Saturday, May 2, 2009

Why Do People Do This?

Last weekend we attended the 23rd annual Festival International de Louisiane in Lafayette, Louisiana. The festival is a music festival with bands from around the world, primarily the French speaking world, and also has open air markets selling crafts both local and international, and of course, food and beverage booths. We love it because it's free and fun.

I took this picture at the festival. There doesn't seem to be any venue where people gather for innocent fun where I don't see a sign like this. I'm not sure what God was supposed to have been offended by. Music? Dancing? Cajun food? Coke products? Maybe the Budweiser products?

Our city's fireworks display seems to be a popular target for these kind of signs, too. That one really puzzles me. God hates fireworks? John Phillips Sousa marches?

Don't tell me that the people carrying these signs are just taking advantage of large gatherings to spread the Good News of Jesus Christ. I've seen these people in action. They aren't carrying signs that say John 3:16 or "Come unto me all ye who are weary or heavy laden and I will give you rest". There are plenty of other religious groups to be seen at these festivals. They sing as gospel choirs. They host food or craft booths to raise some money for their churches or other causes. They act like people you might actually want to spend an hour or so with, let alone all eternity.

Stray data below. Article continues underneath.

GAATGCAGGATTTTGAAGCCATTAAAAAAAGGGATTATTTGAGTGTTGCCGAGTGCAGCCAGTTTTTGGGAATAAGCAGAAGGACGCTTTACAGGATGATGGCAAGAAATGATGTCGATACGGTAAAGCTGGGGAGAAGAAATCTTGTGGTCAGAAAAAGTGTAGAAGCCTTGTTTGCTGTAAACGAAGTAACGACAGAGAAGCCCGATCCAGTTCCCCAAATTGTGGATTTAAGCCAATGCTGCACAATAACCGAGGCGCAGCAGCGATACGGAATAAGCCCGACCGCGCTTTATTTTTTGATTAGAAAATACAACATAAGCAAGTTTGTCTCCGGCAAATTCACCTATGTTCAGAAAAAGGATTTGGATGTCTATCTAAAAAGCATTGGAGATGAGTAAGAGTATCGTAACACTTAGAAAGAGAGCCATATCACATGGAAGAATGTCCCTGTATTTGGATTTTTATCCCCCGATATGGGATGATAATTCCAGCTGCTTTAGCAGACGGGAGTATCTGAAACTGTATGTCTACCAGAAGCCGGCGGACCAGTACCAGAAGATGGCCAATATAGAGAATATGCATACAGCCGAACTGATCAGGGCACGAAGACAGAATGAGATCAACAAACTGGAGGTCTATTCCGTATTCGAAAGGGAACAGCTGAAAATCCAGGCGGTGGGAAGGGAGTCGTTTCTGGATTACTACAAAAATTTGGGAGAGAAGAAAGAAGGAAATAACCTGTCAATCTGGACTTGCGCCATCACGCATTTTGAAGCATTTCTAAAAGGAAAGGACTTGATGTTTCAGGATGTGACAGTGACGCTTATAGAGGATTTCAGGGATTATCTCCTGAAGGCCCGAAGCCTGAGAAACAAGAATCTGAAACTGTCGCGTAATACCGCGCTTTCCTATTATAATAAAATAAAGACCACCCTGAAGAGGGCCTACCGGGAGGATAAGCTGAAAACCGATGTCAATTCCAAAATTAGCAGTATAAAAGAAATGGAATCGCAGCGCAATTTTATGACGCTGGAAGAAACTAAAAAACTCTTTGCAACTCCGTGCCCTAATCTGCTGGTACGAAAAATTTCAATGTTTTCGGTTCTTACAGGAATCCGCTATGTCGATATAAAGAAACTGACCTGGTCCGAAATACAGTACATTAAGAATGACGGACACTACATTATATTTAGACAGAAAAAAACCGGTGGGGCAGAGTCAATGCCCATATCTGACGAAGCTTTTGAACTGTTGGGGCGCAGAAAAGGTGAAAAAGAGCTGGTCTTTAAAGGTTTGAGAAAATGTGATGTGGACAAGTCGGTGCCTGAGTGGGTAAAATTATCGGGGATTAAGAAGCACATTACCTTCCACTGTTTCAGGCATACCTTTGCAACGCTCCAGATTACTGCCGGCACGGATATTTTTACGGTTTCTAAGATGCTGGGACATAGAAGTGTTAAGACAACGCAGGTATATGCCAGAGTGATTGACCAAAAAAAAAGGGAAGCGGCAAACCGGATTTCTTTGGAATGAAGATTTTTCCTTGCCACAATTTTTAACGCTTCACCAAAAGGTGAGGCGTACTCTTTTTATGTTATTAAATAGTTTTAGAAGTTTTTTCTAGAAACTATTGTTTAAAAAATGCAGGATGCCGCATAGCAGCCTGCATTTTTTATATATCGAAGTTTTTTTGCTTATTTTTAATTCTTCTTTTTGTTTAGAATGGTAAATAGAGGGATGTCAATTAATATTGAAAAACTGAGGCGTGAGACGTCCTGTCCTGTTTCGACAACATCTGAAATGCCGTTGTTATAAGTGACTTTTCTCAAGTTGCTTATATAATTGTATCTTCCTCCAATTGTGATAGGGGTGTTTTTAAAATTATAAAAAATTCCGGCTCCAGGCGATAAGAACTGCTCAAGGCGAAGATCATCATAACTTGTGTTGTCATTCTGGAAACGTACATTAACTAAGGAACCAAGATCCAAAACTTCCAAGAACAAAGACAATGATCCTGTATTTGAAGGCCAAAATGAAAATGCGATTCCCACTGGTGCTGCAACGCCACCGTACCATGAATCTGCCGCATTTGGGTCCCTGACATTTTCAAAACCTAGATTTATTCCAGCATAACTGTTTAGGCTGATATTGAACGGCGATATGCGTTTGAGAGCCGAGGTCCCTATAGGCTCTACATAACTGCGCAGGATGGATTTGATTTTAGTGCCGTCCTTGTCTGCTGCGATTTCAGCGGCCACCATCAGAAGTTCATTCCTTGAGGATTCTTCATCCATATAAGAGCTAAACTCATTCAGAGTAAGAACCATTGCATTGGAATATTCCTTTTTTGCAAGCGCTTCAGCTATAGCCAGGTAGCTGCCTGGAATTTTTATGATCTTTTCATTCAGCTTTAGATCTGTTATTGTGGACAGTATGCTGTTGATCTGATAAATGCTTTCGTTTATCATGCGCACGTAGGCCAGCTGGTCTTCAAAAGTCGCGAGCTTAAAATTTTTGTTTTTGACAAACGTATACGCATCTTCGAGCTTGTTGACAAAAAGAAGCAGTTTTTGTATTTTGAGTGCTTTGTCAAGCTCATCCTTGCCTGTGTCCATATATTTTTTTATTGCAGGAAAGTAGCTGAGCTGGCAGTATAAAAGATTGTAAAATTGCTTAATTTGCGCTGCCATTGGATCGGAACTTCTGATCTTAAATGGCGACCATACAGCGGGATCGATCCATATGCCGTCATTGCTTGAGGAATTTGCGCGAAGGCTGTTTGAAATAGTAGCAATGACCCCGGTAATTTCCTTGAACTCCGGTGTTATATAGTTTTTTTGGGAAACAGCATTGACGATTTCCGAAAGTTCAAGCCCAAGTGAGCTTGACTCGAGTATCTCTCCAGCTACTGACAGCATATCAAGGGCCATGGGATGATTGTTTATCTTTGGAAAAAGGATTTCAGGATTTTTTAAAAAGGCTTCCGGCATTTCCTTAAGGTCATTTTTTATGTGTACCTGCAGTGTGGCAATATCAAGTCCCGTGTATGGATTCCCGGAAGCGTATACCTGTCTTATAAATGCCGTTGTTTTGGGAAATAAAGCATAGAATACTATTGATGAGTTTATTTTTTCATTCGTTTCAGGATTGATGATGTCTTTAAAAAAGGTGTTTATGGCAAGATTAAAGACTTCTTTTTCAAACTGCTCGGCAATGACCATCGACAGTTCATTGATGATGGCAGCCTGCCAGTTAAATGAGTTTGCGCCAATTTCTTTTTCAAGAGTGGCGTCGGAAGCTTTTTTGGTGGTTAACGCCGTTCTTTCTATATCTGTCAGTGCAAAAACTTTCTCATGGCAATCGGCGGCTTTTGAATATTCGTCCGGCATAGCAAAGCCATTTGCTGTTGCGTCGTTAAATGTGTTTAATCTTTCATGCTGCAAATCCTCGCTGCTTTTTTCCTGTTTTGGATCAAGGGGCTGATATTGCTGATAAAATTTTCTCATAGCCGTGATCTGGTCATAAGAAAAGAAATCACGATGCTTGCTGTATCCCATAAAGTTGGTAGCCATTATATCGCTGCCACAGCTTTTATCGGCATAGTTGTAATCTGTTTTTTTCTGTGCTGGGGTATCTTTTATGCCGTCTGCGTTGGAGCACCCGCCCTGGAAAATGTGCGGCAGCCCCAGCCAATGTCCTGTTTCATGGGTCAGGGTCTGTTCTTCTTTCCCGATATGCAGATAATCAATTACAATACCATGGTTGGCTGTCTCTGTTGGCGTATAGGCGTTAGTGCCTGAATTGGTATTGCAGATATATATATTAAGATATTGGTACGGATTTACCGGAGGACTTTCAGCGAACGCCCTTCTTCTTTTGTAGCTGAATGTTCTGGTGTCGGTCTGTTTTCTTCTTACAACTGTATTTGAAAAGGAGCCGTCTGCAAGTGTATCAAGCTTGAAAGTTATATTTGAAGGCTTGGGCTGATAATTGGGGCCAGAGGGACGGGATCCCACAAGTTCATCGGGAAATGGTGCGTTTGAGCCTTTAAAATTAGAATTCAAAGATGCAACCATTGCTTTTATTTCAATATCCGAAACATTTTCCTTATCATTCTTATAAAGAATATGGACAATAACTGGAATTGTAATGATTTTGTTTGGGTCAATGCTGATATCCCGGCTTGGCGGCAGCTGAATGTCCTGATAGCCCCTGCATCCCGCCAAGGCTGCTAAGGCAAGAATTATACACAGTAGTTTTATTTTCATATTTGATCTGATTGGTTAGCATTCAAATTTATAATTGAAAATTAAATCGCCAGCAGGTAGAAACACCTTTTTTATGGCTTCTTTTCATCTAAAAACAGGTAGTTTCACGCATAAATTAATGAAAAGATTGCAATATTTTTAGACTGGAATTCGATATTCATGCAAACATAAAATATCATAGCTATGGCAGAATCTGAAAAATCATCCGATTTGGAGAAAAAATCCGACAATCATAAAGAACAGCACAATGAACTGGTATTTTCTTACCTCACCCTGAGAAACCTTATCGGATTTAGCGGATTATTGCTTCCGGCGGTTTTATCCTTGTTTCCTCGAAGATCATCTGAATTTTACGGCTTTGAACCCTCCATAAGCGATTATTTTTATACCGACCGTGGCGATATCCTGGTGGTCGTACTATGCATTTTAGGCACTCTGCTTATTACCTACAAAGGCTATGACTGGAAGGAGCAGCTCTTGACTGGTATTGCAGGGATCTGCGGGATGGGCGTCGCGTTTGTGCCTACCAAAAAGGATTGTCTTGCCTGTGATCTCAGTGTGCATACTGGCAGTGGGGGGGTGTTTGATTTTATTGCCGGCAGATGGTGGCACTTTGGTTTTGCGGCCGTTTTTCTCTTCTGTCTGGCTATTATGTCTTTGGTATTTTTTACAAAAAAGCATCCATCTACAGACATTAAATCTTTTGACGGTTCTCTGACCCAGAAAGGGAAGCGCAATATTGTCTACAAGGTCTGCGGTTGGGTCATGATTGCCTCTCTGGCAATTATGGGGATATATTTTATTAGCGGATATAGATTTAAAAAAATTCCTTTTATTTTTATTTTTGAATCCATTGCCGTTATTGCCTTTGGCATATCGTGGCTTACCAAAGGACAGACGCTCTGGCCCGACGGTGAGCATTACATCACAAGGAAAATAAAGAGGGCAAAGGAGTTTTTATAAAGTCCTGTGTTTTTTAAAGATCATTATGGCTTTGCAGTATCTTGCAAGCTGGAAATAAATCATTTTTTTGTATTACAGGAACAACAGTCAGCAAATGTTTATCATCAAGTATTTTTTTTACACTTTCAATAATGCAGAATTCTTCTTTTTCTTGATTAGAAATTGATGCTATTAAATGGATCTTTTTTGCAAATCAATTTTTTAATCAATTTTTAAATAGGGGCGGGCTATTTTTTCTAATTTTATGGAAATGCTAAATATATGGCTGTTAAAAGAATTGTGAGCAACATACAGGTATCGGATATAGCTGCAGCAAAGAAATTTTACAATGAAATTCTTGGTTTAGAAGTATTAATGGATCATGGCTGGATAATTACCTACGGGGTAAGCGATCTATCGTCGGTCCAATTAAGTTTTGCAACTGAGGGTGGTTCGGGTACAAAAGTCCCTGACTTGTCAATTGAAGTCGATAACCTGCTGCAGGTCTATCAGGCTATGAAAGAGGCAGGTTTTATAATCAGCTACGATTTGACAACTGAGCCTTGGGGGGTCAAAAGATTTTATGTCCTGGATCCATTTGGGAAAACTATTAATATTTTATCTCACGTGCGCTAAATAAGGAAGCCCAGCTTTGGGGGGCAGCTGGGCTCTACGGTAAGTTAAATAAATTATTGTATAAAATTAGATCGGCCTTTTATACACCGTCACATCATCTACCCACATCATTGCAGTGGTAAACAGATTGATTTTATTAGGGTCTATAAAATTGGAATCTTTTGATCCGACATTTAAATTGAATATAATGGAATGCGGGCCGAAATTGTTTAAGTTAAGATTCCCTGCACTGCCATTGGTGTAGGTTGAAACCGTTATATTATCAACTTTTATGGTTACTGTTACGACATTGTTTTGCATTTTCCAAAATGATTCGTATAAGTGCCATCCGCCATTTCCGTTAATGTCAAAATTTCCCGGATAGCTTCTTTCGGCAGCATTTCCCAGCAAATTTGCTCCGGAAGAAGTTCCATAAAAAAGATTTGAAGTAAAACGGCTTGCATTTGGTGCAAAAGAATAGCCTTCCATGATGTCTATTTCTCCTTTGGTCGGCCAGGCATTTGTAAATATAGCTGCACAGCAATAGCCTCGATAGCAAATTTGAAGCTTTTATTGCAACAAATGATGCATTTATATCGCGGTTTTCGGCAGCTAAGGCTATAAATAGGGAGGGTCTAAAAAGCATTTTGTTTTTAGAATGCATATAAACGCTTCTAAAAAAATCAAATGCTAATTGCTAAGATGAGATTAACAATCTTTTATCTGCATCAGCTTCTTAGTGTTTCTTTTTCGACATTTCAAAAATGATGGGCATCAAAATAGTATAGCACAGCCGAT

But the sign bearers? They remind me of an observation by Bonaro Overstreet in her article The Unloving Personality and the Religion of Love, in which she describes persons who
conceal their unlovingness from themselves and rarely suspect that what motivates their daily actions is by no means an outgoing love but rather a consuming desire to take in from their world - to take in love, comfort, approval, protection, reassurance, adulation.
She goes on to say that such persons must subtly convert the religion of love into a religion of hate.

I think the only thing she was wrong about is the subtle part.

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